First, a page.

Traffic Light or Jamaica – getting to grips with German coalition-building

Co-authored with Silvana Roebstorf (Senior Policy & Advocacy Officer) and Helen Willetts (Senior Communications & Media Officer)

Despite issues related to the EU being MIA during Germany’s electoral campaign, Europe holds its breath while we wait for the outcome of the four major political parties’ coalition-building efforts. Germany is one of the EU’s big hitters with the power and authority to set the tone for the years to come. The new government will be instrumental in guiding the EU through the post-COVID-19 new normal we find ourselves in, and the impact this will have on the wellbeing of people in all 27 Member States.

The centre-right Christian Democratic Union & Christian Social Union (CDU/CSU), the Social Democratic Party (SPD), the liberal Free Democratic Party (FDP), and the Greens are in talks to see who can reach the necessary compromises to lead the country. The two most likely options are either the Traffic Light coalition (SPD, FDP, Greens) or the Jamaica coalition (CDU/CSU, FDP, Greens).

While all four parties are pro-European, the two coalition options could have very different outcomes for social progress in the EU. Let’s take a look at two areas in particular that have been largely put on hold at EU level until Germany chooses its government: EU fiscal rules and minimum wages.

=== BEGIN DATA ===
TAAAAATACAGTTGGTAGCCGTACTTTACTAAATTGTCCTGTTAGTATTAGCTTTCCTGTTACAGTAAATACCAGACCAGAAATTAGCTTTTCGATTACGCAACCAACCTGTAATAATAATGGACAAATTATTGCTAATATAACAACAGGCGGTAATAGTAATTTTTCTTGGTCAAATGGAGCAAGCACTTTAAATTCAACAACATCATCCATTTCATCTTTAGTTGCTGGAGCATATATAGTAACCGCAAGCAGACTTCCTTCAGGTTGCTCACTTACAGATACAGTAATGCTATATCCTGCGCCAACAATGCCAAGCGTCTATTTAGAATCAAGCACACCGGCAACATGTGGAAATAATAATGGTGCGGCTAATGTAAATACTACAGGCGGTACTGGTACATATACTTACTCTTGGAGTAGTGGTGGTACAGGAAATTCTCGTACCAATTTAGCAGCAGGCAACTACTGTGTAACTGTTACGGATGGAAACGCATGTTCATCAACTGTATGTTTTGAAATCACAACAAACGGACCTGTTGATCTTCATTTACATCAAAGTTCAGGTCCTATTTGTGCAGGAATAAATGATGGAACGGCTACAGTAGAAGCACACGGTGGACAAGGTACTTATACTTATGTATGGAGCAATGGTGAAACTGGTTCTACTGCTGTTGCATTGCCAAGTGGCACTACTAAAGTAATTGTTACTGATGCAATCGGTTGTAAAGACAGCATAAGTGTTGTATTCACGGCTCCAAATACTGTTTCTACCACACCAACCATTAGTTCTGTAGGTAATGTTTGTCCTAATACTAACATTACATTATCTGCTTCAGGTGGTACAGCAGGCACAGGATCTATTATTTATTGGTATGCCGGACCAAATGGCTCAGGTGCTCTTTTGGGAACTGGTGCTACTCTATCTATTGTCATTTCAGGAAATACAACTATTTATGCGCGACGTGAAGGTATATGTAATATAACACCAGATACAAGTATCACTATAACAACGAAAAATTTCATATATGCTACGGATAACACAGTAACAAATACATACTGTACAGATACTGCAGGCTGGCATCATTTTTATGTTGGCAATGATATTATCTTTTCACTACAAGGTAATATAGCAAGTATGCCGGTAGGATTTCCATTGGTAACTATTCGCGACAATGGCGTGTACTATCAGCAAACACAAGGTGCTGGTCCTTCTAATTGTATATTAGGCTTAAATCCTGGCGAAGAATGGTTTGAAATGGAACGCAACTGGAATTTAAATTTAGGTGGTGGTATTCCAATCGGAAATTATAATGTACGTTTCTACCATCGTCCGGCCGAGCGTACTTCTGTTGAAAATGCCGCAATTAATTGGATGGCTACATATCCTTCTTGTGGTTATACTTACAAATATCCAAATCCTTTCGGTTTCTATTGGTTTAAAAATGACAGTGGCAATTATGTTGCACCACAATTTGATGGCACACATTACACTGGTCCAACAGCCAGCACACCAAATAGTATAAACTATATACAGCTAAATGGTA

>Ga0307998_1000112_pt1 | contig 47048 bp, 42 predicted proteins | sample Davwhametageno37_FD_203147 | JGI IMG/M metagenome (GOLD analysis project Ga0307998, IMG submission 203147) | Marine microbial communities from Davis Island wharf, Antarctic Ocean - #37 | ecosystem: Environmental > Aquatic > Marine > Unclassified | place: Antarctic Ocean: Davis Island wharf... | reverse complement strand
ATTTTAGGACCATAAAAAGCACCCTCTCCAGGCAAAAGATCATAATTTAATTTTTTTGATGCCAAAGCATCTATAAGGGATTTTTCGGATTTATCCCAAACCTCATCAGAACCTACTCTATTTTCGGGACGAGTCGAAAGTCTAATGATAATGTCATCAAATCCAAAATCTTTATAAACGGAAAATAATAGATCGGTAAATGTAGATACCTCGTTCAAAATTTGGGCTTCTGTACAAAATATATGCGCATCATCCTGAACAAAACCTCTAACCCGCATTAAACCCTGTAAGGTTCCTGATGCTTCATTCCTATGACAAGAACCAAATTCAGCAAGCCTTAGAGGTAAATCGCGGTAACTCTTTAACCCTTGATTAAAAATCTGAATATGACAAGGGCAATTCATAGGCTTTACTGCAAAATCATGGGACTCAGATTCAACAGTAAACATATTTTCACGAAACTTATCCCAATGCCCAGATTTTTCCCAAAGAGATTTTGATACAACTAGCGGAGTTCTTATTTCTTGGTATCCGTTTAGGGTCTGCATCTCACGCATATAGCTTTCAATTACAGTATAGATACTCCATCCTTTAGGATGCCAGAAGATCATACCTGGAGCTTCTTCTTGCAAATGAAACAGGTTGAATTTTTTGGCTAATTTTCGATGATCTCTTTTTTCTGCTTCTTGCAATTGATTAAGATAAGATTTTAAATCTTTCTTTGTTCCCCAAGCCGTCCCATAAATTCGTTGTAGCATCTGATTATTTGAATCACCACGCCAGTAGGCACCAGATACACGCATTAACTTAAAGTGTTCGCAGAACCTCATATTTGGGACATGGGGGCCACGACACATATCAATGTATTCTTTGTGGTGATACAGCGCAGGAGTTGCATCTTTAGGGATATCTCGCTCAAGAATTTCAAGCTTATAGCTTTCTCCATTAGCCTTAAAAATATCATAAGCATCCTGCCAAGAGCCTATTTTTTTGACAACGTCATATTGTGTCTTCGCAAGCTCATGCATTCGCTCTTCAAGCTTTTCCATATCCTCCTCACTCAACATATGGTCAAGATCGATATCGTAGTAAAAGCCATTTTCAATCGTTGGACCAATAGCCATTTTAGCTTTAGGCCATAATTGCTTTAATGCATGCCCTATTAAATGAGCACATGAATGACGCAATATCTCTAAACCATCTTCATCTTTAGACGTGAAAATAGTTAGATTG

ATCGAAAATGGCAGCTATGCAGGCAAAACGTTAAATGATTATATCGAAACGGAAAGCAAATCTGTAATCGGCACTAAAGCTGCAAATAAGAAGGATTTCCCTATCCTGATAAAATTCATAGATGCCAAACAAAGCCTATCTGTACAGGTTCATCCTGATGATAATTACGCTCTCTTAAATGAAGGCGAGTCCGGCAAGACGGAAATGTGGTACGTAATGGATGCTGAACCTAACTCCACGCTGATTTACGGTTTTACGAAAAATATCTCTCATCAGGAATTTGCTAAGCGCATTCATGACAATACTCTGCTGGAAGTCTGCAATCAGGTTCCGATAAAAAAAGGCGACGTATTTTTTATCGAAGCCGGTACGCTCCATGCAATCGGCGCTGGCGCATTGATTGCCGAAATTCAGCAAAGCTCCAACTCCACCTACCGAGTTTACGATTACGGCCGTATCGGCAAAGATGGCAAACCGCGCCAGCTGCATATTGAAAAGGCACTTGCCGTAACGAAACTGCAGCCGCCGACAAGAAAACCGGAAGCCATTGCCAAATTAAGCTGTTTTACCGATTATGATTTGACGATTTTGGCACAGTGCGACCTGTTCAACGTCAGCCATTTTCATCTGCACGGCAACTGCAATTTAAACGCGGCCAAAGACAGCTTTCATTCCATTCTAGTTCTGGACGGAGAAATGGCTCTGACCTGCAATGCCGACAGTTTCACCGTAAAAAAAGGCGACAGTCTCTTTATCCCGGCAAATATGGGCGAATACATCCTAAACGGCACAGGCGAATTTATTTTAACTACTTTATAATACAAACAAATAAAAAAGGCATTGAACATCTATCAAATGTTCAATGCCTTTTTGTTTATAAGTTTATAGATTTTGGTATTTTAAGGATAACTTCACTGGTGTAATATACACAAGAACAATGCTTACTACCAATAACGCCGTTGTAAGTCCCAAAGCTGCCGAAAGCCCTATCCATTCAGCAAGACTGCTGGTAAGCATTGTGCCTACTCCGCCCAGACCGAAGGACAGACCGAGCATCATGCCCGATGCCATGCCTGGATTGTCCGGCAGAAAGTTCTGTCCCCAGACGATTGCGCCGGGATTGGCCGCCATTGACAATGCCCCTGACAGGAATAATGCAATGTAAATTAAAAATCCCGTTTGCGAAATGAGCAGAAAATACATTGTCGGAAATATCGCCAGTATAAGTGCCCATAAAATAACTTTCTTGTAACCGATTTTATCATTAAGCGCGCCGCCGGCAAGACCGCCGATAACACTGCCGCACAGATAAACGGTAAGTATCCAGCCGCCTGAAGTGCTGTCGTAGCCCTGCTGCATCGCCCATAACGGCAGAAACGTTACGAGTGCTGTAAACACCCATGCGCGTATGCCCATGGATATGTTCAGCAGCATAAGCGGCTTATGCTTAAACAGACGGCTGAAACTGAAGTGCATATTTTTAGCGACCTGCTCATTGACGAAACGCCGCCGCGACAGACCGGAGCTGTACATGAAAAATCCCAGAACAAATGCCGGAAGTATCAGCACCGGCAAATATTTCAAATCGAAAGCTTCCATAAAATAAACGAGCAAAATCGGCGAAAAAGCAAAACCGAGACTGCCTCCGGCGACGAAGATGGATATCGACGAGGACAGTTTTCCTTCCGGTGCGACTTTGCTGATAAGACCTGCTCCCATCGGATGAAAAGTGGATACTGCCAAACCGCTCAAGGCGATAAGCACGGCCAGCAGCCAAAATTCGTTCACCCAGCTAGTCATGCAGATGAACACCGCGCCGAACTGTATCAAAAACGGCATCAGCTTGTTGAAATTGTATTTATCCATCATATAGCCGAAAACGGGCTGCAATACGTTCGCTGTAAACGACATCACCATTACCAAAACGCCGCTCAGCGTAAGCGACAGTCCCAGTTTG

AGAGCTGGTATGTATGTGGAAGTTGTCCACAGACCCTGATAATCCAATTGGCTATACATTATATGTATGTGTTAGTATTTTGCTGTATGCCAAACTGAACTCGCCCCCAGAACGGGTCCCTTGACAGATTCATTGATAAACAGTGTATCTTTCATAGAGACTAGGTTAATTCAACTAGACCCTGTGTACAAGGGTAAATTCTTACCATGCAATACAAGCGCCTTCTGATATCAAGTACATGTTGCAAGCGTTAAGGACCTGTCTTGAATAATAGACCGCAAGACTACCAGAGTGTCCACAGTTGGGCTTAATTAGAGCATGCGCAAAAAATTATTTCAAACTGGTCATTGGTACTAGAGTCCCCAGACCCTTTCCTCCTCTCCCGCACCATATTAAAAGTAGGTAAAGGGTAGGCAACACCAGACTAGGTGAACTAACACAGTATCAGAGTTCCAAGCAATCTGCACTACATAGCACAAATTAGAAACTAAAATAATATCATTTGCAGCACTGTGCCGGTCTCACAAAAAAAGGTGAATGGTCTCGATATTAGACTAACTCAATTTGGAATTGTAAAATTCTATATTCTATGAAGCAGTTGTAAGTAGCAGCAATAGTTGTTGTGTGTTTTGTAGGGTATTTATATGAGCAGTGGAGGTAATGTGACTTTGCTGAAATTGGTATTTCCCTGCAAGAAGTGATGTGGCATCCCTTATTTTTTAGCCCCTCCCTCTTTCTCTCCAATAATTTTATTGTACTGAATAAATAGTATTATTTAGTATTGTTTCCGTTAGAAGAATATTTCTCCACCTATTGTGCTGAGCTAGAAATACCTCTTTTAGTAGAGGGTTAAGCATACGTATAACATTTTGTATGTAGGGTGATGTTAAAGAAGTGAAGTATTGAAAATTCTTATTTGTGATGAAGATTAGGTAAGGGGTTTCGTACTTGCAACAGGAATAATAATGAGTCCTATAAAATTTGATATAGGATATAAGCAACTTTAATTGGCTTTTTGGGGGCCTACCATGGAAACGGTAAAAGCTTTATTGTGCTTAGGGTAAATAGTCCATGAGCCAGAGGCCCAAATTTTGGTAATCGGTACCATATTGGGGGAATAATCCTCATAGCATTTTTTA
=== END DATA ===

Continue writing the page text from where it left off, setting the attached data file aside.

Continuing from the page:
EU fiscal rules that put people first

The SPD are committed to building a strong social and economic union that builds on the temporary suspension of EU fiscal rules that was introduced during the pandemic, allowing Member States to spend more to reduce the impact of the crisis. This is in line with the Greens who want to reform the rules to avoid a return to austerity and to give Member States more say over where they invest money. However, the CDU/CSU and the FDP are against any changes that would permanently relax the rules and want to see sanctions for Member States who do not respect them. It remains to be seen how either coalition – both of which will need to include parties with opposing views – will come to an agreement on this topic and what this will mean for Europe.

Delivering a living wage for all people

 A vote by the European Parliament’s Employment and Social Affairs committee on the Directive on Adequate Minimum Wages has just been postponed yet again – this time until 11 November – as we wait to see the position of the new German government. While at national level both the SPD and the Greens are in support of setting minimum wages, the CDU/CSU and FDP want responsibility for wage-setting to stay in the hands of trade unions and employers through the process known as ‘collective bargaining’.

Overall, there is broad agreement that a Traffic Light coalition would provide more hope for social change in Germany and the EU (that is if the FDP is willing to compromise on some of their positions).  Talks are expected to go on for weeks to distribute jobs and agree on a joint government programme. As we say in German: “Abwarten und Tee trinken!”  😀